La Calle brings together more than thirty years of photography from the streets of Mexico by Alex Webb, spanning 1975 to 2007. Whether in black and white or color, Webb’s richly layered and complex compositions touch on multiple genres. As Geoff Dyer writes, “Wherever he goes, Webb always ends up in a Bermuda-shaped triangle where the distinctions between photojournalism, documentary, and art blur and disappear.” Webb’s ability to distill gesture, light, and cultural tensions into single, beguiling frames results in evocative images that convey a sense of mystery, irony, and humor.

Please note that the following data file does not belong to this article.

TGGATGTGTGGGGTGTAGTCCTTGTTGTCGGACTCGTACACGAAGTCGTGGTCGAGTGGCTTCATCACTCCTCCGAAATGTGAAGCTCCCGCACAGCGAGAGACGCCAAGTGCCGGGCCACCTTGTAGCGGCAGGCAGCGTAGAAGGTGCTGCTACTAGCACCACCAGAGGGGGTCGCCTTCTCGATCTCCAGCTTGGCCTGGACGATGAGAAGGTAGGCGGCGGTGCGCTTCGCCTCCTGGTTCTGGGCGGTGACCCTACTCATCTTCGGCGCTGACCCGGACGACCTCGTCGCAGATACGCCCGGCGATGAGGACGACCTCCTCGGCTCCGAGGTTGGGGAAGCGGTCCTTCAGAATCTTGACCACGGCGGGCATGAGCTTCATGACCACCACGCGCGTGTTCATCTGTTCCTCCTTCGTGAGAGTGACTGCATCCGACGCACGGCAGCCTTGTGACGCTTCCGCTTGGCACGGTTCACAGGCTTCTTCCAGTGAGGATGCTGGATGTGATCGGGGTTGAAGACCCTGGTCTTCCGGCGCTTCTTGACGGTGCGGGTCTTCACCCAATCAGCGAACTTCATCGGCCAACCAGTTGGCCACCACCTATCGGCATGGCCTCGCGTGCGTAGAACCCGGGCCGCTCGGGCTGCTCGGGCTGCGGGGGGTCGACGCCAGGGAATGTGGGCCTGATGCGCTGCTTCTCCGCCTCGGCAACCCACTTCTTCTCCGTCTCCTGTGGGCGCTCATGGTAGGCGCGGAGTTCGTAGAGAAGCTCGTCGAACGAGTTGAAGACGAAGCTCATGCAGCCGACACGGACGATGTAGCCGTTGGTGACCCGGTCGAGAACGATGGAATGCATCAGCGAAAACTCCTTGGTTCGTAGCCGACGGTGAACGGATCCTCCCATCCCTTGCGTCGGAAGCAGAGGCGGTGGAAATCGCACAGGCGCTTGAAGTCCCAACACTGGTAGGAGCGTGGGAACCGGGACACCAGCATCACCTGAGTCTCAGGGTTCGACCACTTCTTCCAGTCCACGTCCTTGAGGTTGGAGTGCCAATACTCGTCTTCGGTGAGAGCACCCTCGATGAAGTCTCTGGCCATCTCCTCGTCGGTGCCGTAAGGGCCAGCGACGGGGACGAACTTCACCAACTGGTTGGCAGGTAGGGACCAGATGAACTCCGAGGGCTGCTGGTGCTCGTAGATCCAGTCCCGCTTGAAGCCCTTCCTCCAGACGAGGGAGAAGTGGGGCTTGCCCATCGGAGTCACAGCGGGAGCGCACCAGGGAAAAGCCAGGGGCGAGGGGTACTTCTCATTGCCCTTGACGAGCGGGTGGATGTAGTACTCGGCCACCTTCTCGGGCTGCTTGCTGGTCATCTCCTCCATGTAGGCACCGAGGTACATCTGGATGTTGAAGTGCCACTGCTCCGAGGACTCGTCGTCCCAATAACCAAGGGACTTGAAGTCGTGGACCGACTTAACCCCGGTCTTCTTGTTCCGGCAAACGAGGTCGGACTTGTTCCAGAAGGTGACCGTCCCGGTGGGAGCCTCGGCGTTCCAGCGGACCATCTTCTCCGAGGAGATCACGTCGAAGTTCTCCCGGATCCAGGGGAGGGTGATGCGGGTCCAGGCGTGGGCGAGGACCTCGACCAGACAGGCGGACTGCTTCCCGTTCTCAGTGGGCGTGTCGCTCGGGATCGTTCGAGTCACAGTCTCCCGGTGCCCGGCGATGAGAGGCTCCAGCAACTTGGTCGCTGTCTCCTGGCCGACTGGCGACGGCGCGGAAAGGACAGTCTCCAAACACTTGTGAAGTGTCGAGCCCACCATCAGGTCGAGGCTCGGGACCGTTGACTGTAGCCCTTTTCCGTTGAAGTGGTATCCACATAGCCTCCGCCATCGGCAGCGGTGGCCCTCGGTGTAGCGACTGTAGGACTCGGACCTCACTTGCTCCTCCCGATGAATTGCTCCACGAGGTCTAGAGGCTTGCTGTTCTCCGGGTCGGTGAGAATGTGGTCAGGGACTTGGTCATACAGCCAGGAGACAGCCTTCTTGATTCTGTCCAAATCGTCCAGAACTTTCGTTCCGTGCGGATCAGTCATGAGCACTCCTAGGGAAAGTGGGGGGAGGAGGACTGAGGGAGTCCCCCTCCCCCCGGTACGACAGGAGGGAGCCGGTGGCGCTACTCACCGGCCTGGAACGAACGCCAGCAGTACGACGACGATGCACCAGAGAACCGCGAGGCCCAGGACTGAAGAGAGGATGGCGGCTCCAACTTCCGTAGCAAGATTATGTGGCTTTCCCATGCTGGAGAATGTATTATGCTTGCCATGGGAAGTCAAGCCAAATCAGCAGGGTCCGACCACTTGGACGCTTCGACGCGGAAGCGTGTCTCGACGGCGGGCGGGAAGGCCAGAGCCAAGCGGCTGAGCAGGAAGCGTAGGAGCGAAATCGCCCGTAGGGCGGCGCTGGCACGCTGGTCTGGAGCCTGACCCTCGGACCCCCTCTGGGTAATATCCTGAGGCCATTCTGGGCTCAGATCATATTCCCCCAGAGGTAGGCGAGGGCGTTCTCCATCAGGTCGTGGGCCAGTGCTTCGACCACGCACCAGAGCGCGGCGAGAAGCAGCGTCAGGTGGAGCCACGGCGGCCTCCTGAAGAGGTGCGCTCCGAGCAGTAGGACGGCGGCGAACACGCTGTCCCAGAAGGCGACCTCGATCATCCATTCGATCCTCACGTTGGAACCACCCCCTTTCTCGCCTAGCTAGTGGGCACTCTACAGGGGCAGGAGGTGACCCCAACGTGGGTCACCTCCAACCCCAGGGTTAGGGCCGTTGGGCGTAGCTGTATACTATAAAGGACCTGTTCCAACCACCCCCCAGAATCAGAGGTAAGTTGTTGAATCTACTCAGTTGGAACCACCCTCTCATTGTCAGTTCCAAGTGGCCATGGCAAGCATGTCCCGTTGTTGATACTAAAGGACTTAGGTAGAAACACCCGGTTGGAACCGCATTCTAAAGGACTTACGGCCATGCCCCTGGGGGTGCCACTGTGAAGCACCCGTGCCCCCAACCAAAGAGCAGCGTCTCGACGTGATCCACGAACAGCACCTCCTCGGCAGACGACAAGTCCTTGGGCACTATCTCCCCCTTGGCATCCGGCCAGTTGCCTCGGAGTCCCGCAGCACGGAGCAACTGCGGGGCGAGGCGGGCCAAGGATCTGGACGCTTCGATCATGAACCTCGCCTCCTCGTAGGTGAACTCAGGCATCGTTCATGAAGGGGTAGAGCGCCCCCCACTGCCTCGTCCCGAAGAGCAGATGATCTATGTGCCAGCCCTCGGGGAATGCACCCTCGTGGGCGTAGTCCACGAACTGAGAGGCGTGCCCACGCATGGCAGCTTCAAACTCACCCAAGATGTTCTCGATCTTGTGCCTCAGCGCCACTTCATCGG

Following an initial trip in the mid-1970s, Webb returned frequently to Mexico, working intensely on the U.S.–Mexico border and into southern Mexico throughout the 1980s and ’90s, inspired by what poet Octavio Paz calls “Mexicanism—delight in decorations, carelessness and pomp, negligence, passion, and reserve.” La Calle presents a commemoration of the Mexican street as a sociopolitical bellwether—albeit one that has undergone significant transformation since Webb’s first trips to the country. Newly commissioned pieces from noted Mexican and Mexican American authors lend further insight into the roles the streets have played for generations: part arterial network, part historical palimpsest, and part absurdist theater of the everyday.